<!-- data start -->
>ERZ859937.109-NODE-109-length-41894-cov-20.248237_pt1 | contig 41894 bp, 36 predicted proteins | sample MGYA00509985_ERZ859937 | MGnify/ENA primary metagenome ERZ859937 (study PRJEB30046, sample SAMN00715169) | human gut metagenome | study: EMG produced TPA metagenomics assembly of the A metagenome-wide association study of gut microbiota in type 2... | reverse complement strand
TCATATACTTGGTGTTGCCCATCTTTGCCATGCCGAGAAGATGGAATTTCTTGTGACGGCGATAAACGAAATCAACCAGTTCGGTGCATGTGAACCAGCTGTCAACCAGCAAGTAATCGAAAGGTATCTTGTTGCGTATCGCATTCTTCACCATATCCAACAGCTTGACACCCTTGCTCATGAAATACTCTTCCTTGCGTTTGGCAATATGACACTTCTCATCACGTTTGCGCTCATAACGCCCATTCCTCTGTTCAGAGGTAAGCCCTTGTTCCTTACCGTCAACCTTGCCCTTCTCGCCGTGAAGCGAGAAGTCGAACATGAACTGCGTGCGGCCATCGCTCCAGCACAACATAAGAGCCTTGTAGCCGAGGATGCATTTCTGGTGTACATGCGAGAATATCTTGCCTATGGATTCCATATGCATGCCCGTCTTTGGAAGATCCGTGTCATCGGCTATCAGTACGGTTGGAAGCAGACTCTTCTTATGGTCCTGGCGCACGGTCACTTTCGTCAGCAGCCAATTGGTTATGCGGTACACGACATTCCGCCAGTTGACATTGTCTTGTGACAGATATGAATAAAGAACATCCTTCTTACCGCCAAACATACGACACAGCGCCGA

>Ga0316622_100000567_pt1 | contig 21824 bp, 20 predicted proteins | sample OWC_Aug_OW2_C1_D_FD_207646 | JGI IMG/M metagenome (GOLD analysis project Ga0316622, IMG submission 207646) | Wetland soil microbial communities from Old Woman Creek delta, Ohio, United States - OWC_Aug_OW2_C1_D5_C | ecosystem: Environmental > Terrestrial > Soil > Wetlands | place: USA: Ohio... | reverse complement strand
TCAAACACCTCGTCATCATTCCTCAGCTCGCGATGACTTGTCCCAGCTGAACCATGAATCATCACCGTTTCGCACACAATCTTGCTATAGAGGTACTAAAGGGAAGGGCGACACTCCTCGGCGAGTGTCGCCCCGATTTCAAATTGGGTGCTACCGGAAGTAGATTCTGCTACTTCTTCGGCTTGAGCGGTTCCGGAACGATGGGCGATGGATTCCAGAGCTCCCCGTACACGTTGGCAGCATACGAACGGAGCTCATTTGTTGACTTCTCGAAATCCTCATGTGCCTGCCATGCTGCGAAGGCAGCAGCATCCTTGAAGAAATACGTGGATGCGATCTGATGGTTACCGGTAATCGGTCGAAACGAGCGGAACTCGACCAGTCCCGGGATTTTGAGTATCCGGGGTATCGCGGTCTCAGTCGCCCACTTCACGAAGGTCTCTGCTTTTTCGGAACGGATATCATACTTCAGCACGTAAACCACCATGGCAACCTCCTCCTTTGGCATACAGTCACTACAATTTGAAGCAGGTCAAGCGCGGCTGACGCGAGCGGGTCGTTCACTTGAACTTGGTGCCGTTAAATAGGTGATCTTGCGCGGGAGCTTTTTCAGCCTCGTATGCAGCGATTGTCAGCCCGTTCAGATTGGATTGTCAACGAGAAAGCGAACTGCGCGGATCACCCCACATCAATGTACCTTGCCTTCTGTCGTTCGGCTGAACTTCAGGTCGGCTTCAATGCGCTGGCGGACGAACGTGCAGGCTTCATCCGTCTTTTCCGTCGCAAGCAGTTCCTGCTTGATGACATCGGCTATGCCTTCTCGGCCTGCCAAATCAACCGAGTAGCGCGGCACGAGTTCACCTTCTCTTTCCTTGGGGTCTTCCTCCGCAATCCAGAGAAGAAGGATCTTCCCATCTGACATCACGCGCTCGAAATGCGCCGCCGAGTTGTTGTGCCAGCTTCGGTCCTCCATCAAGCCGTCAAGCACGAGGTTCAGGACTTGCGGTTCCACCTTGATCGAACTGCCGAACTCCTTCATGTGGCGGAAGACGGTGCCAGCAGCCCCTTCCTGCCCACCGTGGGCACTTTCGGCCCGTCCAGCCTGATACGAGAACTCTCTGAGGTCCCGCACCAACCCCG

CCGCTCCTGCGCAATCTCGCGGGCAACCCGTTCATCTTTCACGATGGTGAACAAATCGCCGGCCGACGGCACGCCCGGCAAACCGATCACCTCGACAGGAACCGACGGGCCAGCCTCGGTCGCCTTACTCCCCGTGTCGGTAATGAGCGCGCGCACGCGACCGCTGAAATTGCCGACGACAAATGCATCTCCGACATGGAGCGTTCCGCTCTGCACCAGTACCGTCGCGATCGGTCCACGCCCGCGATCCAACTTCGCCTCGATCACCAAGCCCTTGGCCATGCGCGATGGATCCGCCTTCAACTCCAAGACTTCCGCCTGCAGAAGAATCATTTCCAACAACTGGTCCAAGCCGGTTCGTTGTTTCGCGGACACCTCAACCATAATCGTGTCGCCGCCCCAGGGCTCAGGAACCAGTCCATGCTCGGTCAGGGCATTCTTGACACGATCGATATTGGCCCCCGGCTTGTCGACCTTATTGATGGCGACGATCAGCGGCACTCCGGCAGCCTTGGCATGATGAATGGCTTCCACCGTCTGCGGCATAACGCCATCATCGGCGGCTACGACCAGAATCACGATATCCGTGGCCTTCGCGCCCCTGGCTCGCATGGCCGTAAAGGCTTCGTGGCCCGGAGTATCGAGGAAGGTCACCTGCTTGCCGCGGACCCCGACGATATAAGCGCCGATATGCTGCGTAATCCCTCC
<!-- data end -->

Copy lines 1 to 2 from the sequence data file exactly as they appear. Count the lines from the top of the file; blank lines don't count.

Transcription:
>ERZ859937.109-NODE-109-length-41894-cov-20.248237_pt1 | contig 41894 bp, 36 predicted proteins | sample MGYA00509985_ERZ859937 | MGnify/ENA primary metagenome ERZ859937 (study PRJEB30046, sample SAMN00715169) | human gut metagenome | study: EMG produced TPA metagenomics assembly of the A metagenome-wide association study of gut microbiota in type 2... | reverse complement strand
TCATATACTTGGTGTTGCCCATCTTTGCCATGCCGAGAAGATGGAATTTCTTGTGACGGCGATAAACGAAATCAACCAGTTCGGTGCATGTGAACCAGCTGTCAACCAGCAAGTAATCGAAAGGTATCTTGTTGCGTATCGCATTCTTCACCATATCCAACAGCTTGACACCCTTGCTCATGAAATACTCTTCCTTGCGTTTGGCAATATGACACTTCTCATCACGTTTGCGCTCATAACGCCCATTCCTCTGTTCAGAGGTAAGCCCTTGTTCCTTACCGTCAACCTTGCCCTTCTCGCCGTGAAGCGAGAAGTCGAACATGAACTGCGTGCGGCCATCGCTCCAGCACAACATAAGAGCCTTGTAGCCGAGGATGCATTTCTGGTGTACATGCGAGAATATCTTGCCTATGGATTCCATATGCATGCCCGTCTTTGGAAGATCCGTGTCATCGGCTATCAGTACGGTTGGAAGCAGACTCTTCTTATGGTCCTGGCGCACGGTCACTTTCGTCAGCAGCCAATTGGTTATGCGGTACACGACATTCCGCCAGTTGACATTGTCTTGTGACAGATATGAATAAAGAACATCCTTCTTACCGCCAAACATACGACACAGCGCCGA